Finding contentment in February

Finding contentment in February


Every February, without fail, I begin to question why I still live in Ohio. Days and days of gray skies, snowy roads and freezing temperatures leave me yearning for a change of scenery. 

As a side note, have you ever tried explaining negative temperatures to 5-year-olds? The look on their faces as they try to understand how a number could be less than zero … 

I have friends who fully embrace this time of year, attacking it with all sorts of outdoor adventures. They’ll bundle up with their kids for an afternoon of cross-country skiing, sledding or romping on a snow-covered playground.

Not this mama. If my girls want to play in the snow, they’re on their own. I’ll help them get suited up, and I’ll welcome them in with a hot cup of cocoa, but you won’t find me out in that blanket of white. I prefer blankets of the electric type, thank you very much.

By the time February rolls around, it’s been months since I’ve walked the dog. Don’t worry, Rocco’s exercise requirements are still being met by his other owner, but even our canine companion is less enthusiastic about going outside these days.

Even Rocco the boxer is feeling the winter blues


Then there are the slushy, slippery roads. The kids may get a snow day, but Mom still has to go to the office. So, I turn up some worship music and pray I don’t end up in a ditch on my way there. Meanwhile, Dad is working from home, which is nearly impossible with two kindergartners running around. And those two, who were thrilled about having a day off, are complaining they’re bored by 11 am.

Oh, February. Why must you torment us? To make matters worse, this year we also have a pandemic to contend with. That means many of the activities we'd normally depend on to beat the winter blues are now off limits. Cooped up in the house, we all come down with a bad case of cabin fever.

It’s my lack of contentment this time of year that usually leads me to start planning a beach vacation. I’ll get lost for hours on sites like Airbnb or VRBO, dreaming about life in a sunny, tropical climate. This year we’ve decided to keep travel spending to a minimum, so my wanderlust has shifted to a desire for permanent relocation. Florida, I’m looking at you.

February is the personification of discontent. It’s that season of life when you feel stuck, the outlook is bleak and brighter days seem far away. February is being single and waiting for Mr. Right. It’s trying for a baby and being faced with infertility. February is an unfulfilling job, a house that’s too small, a lack of close connections or anything else you might think you’re missing out on.

But February doesn’t last forever. In fact, it’s the shortest month of the year! The sun eventually shows its face again and melts away the snow. March arrives, making way for spring. Seasons change, and so can your perspective.

That’s not to say you can just snap your fingers and suddenly everything’s peachy. Finding contentment is a process. After the snow melts, the ground is muddy (and in our backyard, it’s also littered with dog poo). Some cleanup may be required before you can fully embrace your current circumstances. Take a good look at your desires and motivations, and ask God to reveal any sin that may be holding you back from experiencing peace and satisfaction in his perfect plan. Don’t forget that the season you’re in now may be preparing you for greater things in the future.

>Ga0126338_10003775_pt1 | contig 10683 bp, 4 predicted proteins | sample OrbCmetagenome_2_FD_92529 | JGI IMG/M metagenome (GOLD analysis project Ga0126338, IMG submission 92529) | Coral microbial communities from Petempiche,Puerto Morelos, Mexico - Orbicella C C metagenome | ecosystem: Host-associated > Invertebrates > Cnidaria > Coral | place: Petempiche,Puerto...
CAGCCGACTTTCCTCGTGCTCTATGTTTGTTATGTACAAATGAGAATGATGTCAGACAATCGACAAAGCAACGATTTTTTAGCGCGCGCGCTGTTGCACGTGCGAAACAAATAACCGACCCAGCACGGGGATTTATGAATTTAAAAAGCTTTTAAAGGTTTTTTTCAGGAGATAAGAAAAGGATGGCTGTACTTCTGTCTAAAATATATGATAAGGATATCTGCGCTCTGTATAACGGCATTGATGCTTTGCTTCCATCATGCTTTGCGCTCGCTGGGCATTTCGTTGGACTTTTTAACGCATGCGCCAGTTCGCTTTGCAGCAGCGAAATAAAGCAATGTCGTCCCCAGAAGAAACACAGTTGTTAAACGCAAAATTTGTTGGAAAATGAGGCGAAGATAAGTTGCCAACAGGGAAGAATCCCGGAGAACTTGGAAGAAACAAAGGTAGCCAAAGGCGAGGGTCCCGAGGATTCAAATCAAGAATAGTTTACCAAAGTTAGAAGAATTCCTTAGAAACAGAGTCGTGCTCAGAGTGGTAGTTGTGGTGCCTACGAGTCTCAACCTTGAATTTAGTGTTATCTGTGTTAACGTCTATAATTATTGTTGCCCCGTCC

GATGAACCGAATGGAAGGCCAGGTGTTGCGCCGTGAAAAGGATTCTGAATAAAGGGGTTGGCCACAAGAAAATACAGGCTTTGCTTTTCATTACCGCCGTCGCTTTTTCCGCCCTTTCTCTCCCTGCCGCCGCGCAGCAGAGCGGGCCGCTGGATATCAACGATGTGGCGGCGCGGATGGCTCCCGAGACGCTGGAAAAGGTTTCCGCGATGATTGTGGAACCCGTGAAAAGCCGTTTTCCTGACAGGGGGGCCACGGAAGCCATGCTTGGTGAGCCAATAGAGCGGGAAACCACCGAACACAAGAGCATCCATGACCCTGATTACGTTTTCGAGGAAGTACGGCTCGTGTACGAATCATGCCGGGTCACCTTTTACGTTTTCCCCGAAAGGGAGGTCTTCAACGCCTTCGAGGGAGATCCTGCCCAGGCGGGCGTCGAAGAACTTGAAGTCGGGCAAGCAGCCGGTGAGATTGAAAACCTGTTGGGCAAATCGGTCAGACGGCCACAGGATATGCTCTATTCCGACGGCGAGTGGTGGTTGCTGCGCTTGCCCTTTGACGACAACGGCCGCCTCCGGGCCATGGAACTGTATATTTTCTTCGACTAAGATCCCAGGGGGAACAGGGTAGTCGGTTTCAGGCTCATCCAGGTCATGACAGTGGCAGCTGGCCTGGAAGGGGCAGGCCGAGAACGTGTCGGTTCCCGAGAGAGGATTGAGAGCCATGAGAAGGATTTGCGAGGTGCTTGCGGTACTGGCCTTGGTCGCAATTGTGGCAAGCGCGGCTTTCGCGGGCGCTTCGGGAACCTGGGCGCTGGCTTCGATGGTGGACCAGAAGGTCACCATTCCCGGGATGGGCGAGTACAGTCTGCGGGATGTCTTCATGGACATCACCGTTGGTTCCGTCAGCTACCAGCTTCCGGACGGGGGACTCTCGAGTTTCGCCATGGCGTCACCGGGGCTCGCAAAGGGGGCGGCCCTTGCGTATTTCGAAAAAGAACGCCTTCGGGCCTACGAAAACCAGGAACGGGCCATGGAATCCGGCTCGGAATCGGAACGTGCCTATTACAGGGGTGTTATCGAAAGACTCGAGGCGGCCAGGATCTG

For I am about to do something new. See, I have already begun! Do you not see it? I will make a pathway through the wilderness. I will create rivers in the dry wasteland. - ‭‭Isaiah‬ ‭43:19‬

I work at a winery, so every morning I drive past several acres of vineyards. In February, the vines appear dormant under all the snow, but the opposite is true. There’s actually a lot of internal work going on, preparing the vines for the next growing season. They’re hoarding nutrients and limiting water to prevent freezing. Buds mature during winter and become new leaves and fruit in the spring.

Beneath the snow, vines are preparing for a new growing season. In the same way, God uses the cold, bleak seasons of our lives to prepare us for bigger things in the future.


I am the vine; you are the branches. If you remain in me and I in you, you will bear much fruit; apart from me you can do nothing. If you do not remain in me, you are like a branch that is thrown away and withers; such branches are picked up, thrown into the fire and burned. If you remain in me and my words remain in you, ask whatever you wish, and it will be done for you. - John 15:5-7

I’ll be happy to say goodbye to February, but I’m learning that it’s not all bad. God has been teaching me that I need to be satisfied in him rather than dwelling on all the things I’d like to change. Apart from him I can do nothing. He’s working inside of me, even in the mundane moments — the Februarys — of life. As long as I remain in him, he promises a fruitful future.

Brighter days are on the way.